Pacific Grove Gets 'Smart' Parking Meters
Pacific Grove, CA, recently joined the ranks of cities operating parking meters. But in this case, they chose Smart Meters over the common digital parking control mechanism. The 100 Smart Meters were installed on the streets next to the American Tin Cannery Outlet Center and the Monterey Bay Aquarium. These entities attract more than 2 million visitors annually to this seaside community in Central California.
City Manager Ross Hubbard explained that parking in this area was in extremely high demand, serving customers of the outlets, visitors to the aquarium and employees of both operations.
The product of the integration vehicle detection technology and specially programmed standard digital meters, Smart Meters can perform a variety of functions not possible with standard digital meters.
They utilize a loop detector-like device that is cut into each parking space. This detects when the car arrives and leaves. This enables the unit, if desired by the owner, to reset after each car leaves and provides a grace period upon the vehicle's arrival.
The meters use a proven detector technology that works in any environment and is not sensitive to motion, light or snow. The technology can be interfaced to any electronic parking meter.
"The entire process was very easy, completing the entire installation without any drain on the city's resources," Hubbard said. "When it was finished, our personnel were trained and handed the keys to a fully operational system."
City Parking Enforcement Officer Tony Marino said, "We've received only a couple of negative comments from the public. Most responses have been very positive, citing the better availability of parking spaces."
What makes this installation especially noteworthy is that Pacific Grove is the first municipality to utilize the system's new progressive rate option. This feature enables Smart Meters to accurately charge users higher hourly rates for longer-term visits. For example, the city still discourages longer-term parking, but no longer by tire chalking and the issuance of citations. Now PG, it encourages space turnover by charging patrons $1 per hour for each of the first two hours of a visit; $2 per hour for each of the next two hours; and after four hours, $4 per hour. This approach is a new solution to the "time limit" problems arising from any mixed-use parking locations such as those in Pacific Grove.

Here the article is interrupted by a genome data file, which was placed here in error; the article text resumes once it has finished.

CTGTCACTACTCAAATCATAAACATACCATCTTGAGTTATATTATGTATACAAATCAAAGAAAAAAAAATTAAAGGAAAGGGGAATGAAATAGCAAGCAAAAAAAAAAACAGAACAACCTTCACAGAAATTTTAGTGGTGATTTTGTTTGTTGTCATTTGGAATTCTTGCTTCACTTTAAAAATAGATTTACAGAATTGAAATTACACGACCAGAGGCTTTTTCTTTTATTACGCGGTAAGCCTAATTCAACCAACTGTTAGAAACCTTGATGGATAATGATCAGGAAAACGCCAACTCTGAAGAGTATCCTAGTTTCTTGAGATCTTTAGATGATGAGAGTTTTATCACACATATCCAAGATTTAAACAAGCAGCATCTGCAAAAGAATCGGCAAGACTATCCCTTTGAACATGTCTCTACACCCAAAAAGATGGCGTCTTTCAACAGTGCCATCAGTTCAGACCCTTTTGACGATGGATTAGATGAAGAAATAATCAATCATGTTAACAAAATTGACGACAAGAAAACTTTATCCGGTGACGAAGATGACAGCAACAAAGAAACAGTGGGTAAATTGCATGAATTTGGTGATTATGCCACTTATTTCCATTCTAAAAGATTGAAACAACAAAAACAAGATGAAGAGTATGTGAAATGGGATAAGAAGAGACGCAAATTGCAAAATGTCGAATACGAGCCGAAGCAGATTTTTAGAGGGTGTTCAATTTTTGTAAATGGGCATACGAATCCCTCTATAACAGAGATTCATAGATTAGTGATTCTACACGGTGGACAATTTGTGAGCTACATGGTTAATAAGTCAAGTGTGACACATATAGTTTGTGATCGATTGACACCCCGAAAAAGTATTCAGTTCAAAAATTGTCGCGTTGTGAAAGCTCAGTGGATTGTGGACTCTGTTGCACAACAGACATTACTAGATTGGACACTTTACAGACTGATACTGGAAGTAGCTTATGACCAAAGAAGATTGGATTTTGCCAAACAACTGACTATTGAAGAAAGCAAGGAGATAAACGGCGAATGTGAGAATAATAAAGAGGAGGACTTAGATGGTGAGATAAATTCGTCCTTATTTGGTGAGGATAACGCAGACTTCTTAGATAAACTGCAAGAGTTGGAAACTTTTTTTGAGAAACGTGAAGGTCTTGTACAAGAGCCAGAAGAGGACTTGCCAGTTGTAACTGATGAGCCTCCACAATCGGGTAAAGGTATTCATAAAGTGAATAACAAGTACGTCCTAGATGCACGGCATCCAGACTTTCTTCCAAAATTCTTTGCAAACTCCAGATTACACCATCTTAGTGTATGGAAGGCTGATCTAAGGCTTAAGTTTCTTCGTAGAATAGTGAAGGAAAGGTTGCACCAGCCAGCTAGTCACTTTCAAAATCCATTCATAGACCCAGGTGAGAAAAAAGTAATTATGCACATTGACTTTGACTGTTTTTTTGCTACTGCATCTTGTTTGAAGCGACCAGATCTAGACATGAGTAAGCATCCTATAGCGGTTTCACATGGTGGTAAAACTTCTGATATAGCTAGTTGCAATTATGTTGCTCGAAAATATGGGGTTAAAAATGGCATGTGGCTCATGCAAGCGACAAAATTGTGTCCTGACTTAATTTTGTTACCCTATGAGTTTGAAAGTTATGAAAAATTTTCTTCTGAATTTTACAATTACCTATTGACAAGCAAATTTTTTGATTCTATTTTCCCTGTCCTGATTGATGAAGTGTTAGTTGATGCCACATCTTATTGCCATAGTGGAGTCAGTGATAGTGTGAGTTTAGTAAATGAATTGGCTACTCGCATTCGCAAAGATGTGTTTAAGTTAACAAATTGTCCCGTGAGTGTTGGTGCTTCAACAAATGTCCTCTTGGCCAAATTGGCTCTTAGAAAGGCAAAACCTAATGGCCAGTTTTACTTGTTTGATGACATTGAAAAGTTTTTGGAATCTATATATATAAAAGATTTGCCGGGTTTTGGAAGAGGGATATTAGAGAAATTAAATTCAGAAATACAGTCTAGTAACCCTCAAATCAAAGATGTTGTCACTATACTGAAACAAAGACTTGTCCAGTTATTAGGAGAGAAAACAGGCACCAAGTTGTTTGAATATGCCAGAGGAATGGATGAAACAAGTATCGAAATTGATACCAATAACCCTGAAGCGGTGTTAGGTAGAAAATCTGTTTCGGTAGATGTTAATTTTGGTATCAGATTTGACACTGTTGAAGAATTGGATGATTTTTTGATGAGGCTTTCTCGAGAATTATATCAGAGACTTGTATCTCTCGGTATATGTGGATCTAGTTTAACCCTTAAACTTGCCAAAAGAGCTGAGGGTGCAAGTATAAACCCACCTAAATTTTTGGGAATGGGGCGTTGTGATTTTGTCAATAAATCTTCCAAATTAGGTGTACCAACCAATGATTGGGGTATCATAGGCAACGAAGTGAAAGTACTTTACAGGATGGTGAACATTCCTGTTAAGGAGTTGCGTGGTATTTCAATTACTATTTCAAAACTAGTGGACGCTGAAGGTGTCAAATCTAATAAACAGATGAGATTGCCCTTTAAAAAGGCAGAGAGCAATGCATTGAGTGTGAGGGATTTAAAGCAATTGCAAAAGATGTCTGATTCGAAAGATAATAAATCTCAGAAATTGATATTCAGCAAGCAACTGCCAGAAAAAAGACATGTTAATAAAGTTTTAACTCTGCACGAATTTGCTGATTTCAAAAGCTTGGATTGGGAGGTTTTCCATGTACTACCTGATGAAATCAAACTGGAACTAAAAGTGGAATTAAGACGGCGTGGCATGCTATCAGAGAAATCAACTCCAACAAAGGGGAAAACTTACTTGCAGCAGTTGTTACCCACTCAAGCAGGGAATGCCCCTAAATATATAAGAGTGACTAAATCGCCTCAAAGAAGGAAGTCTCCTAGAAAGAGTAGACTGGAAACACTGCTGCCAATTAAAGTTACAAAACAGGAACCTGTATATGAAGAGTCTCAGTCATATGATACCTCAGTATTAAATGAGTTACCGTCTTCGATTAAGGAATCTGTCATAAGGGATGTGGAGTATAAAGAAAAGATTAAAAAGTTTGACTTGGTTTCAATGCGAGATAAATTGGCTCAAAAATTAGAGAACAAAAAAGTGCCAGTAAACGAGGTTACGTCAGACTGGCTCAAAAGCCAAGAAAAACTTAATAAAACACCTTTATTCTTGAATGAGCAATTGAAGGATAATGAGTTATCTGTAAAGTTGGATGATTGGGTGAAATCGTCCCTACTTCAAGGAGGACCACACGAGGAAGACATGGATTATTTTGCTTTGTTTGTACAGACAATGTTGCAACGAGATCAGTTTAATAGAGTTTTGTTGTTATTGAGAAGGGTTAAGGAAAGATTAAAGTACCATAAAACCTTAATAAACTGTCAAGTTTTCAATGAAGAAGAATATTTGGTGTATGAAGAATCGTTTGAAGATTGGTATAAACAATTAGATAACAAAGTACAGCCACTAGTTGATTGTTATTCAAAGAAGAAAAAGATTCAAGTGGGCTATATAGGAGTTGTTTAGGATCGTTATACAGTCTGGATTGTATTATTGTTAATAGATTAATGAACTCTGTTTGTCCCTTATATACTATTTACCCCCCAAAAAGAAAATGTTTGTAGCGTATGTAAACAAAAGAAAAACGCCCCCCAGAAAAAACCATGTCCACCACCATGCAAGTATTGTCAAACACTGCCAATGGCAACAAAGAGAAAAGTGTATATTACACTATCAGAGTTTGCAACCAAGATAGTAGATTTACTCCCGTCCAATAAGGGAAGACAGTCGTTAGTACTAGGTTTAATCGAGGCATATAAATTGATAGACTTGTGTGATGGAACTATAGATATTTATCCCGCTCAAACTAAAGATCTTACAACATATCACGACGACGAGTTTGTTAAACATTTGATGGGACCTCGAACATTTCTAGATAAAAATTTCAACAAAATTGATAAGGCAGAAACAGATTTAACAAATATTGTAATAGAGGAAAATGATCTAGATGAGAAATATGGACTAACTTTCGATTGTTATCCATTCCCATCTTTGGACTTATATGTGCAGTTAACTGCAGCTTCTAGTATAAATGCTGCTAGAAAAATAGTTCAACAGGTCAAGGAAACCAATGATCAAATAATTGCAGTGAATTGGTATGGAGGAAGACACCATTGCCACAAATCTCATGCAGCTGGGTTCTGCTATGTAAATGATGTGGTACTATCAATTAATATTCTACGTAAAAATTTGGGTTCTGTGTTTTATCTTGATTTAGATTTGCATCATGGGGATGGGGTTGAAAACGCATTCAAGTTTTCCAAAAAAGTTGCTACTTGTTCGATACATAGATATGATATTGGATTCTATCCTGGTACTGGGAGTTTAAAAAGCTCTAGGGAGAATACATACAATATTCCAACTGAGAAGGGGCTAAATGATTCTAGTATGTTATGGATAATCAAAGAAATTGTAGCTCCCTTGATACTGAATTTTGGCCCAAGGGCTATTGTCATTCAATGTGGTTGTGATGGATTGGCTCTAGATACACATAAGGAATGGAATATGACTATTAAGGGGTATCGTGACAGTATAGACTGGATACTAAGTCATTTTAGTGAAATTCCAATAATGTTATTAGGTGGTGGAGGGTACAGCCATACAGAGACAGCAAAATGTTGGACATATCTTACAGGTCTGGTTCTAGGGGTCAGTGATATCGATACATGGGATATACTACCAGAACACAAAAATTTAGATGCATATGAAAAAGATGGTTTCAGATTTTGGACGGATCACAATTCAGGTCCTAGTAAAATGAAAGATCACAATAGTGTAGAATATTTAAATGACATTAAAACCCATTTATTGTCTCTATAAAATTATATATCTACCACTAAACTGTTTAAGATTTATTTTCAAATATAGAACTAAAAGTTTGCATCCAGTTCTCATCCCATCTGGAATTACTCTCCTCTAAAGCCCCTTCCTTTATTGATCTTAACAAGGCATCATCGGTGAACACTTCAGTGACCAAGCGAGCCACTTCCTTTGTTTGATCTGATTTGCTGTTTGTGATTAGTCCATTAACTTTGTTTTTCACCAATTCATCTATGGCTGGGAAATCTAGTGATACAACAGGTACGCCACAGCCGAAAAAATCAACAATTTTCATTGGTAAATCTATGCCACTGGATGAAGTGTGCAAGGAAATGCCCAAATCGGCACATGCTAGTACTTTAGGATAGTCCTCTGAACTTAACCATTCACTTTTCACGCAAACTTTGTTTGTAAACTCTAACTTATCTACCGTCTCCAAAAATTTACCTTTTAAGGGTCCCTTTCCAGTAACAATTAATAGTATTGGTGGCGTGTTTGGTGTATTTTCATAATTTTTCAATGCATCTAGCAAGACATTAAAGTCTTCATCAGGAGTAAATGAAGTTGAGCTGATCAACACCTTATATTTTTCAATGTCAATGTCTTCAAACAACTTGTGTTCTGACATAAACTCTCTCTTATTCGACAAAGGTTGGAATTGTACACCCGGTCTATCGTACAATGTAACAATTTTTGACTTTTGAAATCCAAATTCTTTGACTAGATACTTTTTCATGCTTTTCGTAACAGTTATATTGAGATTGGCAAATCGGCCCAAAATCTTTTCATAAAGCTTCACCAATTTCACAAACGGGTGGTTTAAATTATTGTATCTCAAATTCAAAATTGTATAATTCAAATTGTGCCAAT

The city also chose to use these other features:
"Arrival Grace Time," which posts five minutes to the city's meter clocks automatically when a vehicle enters the parking space.
"Meter Timer Reset," which recaptures unused and abandoned time when the vehicle departs from the space.
"Anti-Meter Feeding," which at some city spaces will not allow the purchase time beyond the posted maximum time limit.
InnovaPark is the supplier of the technology. Managing Partner Kirby Andrews noted: "We are excited about our relationship with the city of Pacific Grove, and welcome its decision to employ so many of the various features that our technology provides."
Early indications are that the meters are providing a higher turnover in parking than had been previously observed, and without the need for tire chalking, which was previously necessary to enforce the two-hour time limit. This is partly attributable to the fact that employees are no longer monopolizing the prime spaces for the entire day. And, as a bonus, the meters have provided an additional source of revenue to the city.
It seems Pacific Grove has come up with a formula for installing parking meters that not only serve the purpose for which they were intended, but also that the public likes.
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An interesting note:
The California Coastal Commission, acting on a complaint from a resident who got a parking ticket, has requested that the city of Pacific Grove cover all the meters and stop their use while the commission rules on whether or not the meters can be installed.
In California any construction, addition, or change taking place within 1,000 feet of the coast must be approved by the commission. The City, saying that it has asked the commission if approval was necessary and, getting no response, proceeded with the meter installation.
The Commission is demanding that the city stop the meter use. The city, fearing a long approval cycle leading in to its high tourist season is saying an emphatic NO!. The meters are staying and money is continuing to be collected.
Article Abstract from April, 2004